Create a new PHP file for the shortening script. Mine will be called “shorten.php” for this tutorial. You will need to put in your own API information where noted in the script.

I’ve copied a slightly modified code below for simplicity sake, but please refer back to his article for any further explanations or credit. The only difference is that the original echo statement is removed upon successful shortening. After running this script, we end up with a shortened version of the original URL stored in the $short variable.

The Page Setup

Create a new PHP file and paste in the code below. Notice that we are loading in the shorten.php script created in the last step at the top of the page. This area is also responsible for specifying the page title.

Composing the Tweet with jQuery

jQuery will be responsible for taking all of the pieces and putting them into a functional link. Passing the $short variable from PHP to jQuery is surprisingly simple thanks to a well-placed echo statement. The code below should be added into the script tag created in the previous step.

There’s a few main things to be aware of in the script above. The variables for short_url and post_title are assigned based on the contents of the PHP counterparts. The user_feedback variable will contain the “feedback” value (e.g. Love it) and the tweet variable contains the compiled result for Twitter.

There are two functions in charge of everything. The getFeedback function is responsible for updating the feedback value when the page initially loads and when the select box is changed. The composeTweet function combines the contents of all variables into a single tweet. Once the tweet is composed, the relevant “Tweet This” link (in next section) gets updated accordingly.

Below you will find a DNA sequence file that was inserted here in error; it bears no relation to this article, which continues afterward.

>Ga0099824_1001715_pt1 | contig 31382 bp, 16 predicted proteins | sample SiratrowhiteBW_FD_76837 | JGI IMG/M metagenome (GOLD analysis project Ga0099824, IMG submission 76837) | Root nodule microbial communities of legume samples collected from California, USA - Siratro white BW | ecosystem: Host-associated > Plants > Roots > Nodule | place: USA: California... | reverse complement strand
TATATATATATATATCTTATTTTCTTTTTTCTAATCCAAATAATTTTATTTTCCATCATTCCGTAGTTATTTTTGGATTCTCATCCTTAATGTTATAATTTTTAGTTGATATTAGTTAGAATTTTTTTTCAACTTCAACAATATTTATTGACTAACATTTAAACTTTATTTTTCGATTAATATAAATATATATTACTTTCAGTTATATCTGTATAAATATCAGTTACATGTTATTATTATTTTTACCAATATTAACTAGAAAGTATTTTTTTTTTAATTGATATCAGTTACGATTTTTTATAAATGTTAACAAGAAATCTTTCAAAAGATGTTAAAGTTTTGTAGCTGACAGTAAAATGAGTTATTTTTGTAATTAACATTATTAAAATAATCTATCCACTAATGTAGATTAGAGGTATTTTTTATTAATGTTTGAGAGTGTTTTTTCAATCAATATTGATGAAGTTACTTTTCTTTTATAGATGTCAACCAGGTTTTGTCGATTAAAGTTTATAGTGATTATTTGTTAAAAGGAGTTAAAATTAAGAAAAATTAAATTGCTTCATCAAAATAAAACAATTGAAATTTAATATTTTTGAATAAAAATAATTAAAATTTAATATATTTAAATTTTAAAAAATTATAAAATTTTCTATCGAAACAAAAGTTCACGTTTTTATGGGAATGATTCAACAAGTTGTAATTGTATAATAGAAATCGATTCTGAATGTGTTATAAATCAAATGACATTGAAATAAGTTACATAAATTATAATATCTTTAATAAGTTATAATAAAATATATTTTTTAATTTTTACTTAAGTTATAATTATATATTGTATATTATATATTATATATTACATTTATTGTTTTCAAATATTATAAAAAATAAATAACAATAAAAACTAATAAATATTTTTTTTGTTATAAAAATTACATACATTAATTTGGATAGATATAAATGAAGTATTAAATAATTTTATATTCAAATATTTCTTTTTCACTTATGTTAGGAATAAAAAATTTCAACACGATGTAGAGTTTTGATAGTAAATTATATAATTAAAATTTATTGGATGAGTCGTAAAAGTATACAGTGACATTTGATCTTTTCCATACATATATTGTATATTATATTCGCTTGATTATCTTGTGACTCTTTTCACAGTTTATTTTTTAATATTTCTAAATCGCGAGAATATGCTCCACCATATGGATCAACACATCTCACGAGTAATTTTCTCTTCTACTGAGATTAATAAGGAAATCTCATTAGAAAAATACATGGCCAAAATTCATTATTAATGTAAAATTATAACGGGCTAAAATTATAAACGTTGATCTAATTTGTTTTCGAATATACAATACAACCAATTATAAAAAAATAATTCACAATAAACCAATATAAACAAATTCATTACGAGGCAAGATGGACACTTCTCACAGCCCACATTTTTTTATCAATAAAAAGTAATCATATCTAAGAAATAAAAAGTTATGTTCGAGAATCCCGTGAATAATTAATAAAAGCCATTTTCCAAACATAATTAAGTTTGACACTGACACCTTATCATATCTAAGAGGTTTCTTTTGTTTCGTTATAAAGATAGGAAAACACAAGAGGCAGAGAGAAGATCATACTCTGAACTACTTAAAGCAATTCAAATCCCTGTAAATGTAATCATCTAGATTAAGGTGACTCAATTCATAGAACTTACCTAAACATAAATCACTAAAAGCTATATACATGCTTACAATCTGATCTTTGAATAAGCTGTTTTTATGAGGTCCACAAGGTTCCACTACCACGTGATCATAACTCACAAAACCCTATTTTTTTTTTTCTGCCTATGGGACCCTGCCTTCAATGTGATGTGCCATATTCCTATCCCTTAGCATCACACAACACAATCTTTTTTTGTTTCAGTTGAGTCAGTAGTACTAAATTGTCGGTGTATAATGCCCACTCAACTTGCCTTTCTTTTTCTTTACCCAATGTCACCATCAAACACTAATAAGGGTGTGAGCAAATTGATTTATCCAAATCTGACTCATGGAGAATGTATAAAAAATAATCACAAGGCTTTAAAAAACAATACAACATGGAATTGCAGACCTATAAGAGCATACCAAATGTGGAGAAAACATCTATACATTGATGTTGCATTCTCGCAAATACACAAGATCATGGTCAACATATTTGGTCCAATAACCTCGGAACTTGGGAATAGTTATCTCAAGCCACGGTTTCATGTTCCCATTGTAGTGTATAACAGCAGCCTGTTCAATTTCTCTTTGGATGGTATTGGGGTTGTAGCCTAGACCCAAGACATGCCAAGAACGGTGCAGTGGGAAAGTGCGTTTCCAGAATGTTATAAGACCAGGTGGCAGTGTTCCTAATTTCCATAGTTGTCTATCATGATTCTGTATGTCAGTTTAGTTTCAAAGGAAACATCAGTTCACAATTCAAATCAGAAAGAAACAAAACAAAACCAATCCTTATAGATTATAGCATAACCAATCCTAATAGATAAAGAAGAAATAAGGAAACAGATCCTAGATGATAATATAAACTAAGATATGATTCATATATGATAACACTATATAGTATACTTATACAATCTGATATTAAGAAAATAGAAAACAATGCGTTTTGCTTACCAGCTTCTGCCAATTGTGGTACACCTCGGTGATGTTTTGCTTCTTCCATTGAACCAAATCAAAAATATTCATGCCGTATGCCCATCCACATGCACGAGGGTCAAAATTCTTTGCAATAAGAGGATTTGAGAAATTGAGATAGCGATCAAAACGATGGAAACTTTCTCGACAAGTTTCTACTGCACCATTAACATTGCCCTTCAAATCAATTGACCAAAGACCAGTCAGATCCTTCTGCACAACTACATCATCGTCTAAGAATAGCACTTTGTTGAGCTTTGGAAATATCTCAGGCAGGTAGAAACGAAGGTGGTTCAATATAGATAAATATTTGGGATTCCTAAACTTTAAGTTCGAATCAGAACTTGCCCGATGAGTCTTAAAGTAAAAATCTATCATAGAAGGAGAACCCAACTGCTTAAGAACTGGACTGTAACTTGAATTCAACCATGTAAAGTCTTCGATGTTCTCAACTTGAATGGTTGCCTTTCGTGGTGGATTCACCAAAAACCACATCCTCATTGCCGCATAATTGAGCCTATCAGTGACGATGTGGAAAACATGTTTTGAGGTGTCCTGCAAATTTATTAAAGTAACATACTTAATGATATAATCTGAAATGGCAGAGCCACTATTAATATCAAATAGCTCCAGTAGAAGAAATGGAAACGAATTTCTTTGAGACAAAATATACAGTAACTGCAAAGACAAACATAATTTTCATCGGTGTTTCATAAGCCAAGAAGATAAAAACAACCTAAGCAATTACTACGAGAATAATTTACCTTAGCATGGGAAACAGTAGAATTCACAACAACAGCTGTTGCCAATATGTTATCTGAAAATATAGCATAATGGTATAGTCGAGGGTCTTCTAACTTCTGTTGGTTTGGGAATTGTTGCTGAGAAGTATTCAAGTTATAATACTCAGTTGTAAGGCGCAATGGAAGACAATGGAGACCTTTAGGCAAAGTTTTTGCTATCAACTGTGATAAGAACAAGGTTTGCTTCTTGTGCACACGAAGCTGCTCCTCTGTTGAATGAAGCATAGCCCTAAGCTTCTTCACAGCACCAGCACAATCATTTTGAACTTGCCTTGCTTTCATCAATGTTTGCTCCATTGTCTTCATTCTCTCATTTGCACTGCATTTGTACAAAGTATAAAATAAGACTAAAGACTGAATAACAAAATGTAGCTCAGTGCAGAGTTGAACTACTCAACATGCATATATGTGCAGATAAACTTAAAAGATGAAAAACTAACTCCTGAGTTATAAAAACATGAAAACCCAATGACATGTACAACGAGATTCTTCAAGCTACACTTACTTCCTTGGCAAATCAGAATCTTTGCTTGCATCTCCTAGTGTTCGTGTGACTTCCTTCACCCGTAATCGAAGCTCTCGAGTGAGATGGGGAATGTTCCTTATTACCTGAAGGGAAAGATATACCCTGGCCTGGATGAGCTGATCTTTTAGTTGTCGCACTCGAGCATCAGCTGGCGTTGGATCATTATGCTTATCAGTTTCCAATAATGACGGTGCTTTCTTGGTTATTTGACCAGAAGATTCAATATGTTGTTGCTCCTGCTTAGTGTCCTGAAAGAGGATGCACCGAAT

Simple Posting with Twitter

A sample tweet
This is the easy part. Using a constructed URL, we’ll open Twitter in new window with the status box automatically filled. The user will need to submit the tweet template from Twitter before it is posted. Since we’ve already written the jQuery code responsible for setting the URL, the only thing left to do is create the target “Tweet This” link.

Make sure this link is in your final page result:

Keep in mind that once the page is loaded, the jQuery script will overwrite the default link destination with the compiled tweet. I’ve set the target page to open in a new window for simplicity sake.

What about the API?

If you haven’t already been introduced to it, the Twitter API is wonderful. We won’t be using it for this tutorial, but I highly recommend spending a spare hour or two exploring options when you get the chance.

The API can do more than just fill in the status box, but requires a few extra steps. If you are interested in creating automatic tweets, you will need to have the user authenticate your site to their Twitter account. This would give you the ability to post to user’s accounts without having to open a new window for Twitter. If your site relies heavily on social media sharing, this might be the best option to explore. Depending on the response to this tutorial, an introduction to the API will probably find its way into an upcoming post.